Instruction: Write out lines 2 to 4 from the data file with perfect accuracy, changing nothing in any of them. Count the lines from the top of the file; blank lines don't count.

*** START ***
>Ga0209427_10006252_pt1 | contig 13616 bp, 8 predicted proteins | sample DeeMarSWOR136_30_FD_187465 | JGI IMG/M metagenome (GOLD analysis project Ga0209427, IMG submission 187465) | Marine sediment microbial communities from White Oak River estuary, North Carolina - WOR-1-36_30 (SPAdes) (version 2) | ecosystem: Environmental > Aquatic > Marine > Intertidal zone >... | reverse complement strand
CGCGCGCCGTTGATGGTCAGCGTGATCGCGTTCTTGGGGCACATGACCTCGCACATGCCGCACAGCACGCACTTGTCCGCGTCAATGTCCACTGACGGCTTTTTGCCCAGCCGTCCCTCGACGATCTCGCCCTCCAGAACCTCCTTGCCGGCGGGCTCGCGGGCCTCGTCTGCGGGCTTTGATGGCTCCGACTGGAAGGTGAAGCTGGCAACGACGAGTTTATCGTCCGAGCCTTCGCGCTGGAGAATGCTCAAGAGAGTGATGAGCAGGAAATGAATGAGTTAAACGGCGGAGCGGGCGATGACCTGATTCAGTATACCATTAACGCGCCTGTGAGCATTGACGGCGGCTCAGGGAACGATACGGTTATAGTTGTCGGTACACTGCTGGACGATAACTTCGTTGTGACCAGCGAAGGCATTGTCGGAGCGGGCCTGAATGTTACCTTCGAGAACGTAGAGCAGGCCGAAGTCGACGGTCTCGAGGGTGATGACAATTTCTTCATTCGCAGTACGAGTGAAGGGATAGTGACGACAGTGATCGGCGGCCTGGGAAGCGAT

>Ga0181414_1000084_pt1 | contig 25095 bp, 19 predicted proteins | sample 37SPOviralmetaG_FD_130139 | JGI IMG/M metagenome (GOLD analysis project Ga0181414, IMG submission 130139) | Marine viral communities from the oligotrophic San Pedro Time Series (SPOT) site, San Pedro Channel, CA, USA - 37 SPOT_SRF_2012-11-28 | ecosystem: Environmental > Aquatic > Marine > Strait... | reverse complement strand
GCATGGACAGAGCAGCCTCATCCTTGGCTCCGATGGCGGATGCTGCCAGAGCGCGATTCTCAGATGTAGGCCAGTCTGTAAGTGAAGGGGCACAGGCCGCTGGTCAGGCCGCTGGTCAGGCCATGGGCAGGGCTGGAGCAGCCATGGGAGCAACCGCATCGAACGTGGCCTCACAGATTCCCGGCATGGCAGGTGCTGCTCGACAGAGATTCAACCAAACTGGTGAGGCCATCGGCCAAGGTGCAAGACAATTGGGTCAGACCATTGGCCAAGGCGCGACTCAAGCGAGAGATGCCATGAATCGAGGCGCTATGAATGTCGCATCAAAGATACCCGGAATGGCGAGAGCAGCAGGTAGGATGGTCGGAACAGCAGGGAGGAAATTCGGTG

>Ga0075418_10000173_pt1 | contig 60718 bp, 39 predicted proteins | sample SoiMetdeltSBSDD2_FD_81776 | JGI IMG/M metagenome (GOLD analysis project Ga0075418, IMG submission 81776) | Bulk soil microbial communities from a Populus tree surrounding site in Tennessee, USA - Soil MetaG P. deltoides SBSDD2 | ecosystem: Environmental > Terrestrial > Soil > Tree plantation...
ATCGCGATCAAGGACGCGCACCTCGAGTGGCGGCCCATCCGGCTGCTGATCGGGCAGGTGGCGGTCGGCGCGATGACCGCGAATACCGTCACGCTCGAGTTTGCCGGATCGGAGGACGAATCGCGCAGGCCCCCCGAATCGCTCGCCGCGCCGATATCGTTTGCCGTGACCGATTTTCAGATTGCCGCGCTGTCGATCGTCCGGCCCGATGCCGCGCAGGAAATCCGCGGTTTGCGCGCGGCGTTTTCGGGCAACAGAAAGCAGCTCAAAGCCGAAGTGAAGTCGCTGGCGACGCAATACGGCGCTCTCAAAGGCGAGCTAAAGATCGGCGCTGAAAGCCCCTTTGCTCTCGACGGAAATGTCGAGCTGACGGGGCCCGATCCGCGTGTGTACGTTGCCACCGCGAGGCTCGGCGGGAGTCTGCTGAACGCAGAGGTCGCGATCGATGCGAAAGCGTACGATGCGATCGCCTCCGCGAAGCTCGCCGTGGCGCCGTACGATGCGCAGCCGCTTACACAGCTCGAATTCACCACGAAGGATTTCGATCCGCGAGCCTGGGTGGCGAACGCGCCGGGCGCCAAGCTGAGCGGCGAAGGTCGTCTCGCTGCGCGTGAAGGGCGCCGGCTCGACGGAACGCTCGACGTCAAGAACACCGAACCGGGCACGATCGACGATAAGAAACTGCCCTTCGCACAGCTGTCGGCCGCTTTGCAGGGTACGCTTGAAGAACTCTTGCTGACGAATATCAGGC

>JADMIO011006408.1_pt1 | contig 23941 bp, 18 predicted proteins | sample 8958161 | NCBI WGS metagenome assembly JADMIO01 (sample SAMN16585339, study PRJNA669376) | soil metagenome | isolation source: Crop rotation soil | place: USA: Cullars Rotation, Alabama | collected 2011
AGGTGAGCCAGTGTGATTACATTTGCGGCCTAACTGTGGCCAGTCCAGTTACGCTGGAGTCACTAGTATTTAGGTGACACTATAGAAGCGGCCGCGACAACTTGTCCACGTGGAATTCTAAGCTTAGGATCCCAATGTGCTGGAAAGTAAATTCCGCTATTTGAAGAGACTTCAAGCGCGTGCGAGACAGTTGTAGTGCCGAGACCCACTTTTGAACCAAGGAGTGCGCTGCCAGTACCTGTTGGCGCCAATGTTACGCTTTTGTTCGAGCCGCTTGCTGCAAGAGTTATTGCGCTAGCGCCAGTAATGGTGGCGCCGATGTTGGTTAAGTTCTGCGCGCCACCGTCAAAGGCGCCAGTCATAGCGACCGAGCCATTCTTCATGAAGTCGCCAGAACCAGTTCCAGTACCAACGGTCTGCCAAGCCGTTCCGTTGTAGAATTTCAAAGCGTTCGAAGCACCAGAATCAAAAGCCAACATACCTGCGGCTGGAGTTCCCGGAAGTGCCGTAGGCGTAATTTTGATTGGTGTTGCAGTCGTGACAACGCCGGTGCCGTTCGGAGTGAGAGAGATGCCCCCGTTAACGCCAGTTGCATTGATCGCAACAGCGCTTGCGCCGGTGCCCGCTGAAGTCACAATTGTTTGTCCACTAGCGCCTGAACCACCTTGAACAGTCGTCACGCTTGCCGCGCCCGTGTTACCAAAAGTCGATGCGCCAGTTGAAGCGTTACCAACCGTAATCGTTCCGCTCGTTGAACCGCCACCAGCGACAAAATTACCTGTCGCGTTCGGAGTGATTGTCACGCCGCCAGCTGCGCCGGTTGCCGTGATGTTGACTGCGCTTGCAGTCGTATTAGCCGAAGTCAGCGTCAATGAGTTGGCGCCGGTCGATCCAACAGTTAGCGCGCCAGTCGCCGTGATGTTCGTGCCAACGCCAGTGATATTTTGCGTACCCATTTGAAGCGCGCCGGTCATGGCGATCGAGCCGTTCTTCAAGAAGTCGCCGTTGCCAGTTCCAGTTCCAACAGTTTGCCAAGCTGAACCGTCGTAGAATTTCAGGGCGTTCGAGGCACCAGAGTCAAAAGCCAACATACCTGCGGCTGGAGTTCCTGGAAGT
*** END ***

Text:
CGCGCGCCGTTGATGGTCAGCGTGATCGCGTTCTTGGGGCACATGACCTCGCACATGCCGCACAGCACGCACTTGTCCGCGTCAATGTCCACTGACGGCTTTTTGCCCAGCCGTCCCTCGACGATCTCGCCCTCCAGAACCTCCTTGCCGGCGGGCTCGCGGGCCTCGTCTGCGGGCTTTGATGGCTCCGACTGGAAGGTGAAGCTGGCAACGACGAGTTTATCGTCCGAGCCTTCGCGCTGGAGAATGCTCAAGAGAGTGATGAGCAGGAAATGAATGAGTTAAACGGCGGAGCGGGCGATGACCTGATTCAGTATACCATTAACGCGCCTGTGAGCATTGACGGCGGCTCAGGGAACGATACGGTTATAGTTGTCGGTACACTGCTGGACGATAACTTCGTTGTGACCAGCGAAGGCATTGTCGGAGCGGGCCTGAATGTTACCTTCGAGAACGTAGAGCAGGCCGAAGTCGACGGTCTCGAGGGTGATGACAATTTCTTCATTCGCAGTACGAGTGAAGGGATAGTGACGACAGTGATCGGCGGCCTGGGAAGCGAT

>Ga0181414_1000084_pt1 | contig 25095 bp, 19 predicted proteins | sample 37SPOviralmetaG_FD_130139 | JGI IMG/M metagenome (GOLD analysis project Ga0181414, IMG submission 130139) | Marine viral communities from the oligotrophic San Pedro Time Series (SPOT) site, San Pedro Channel, CA, USA - 37 SPOT_SRF_2012-11-28 | ecosystem: Environmental > Aquatic > Marine > Strait... | reverse complement strand
GCATGGACAGAGCAGCCTCATCCTTGGCTCCGATGGCGGATGCTGCCAGAGCGCGATTCTCAGATGTAGGCCAGTCTGTAAGTGAAGGGGCACAGGCCGCTGGTCAGGCCGCTGGTCAGGCCATGGGCAGGGCTGGAGCAGCCATGGGAGCAACCGCATCGAACGTGGCCTCACAGATTCCCGGCATGGCAGGTGCTGCTCGACAGAGATTCAACCAAACTGGTGAGGCCATCGGCCAAGGTGCAAGACAATTGGGTCAGACCATTGGCCAAGGCGCGACTCAAGCGAGAGATGCCATGAATCGAGGCGCTATGAATGTCGCATCAAAGATACCCGGAATGGCGAGAGCAGCAGGTAGGATGGTCGGAACAGCAGGGAGGAAATTCGGTG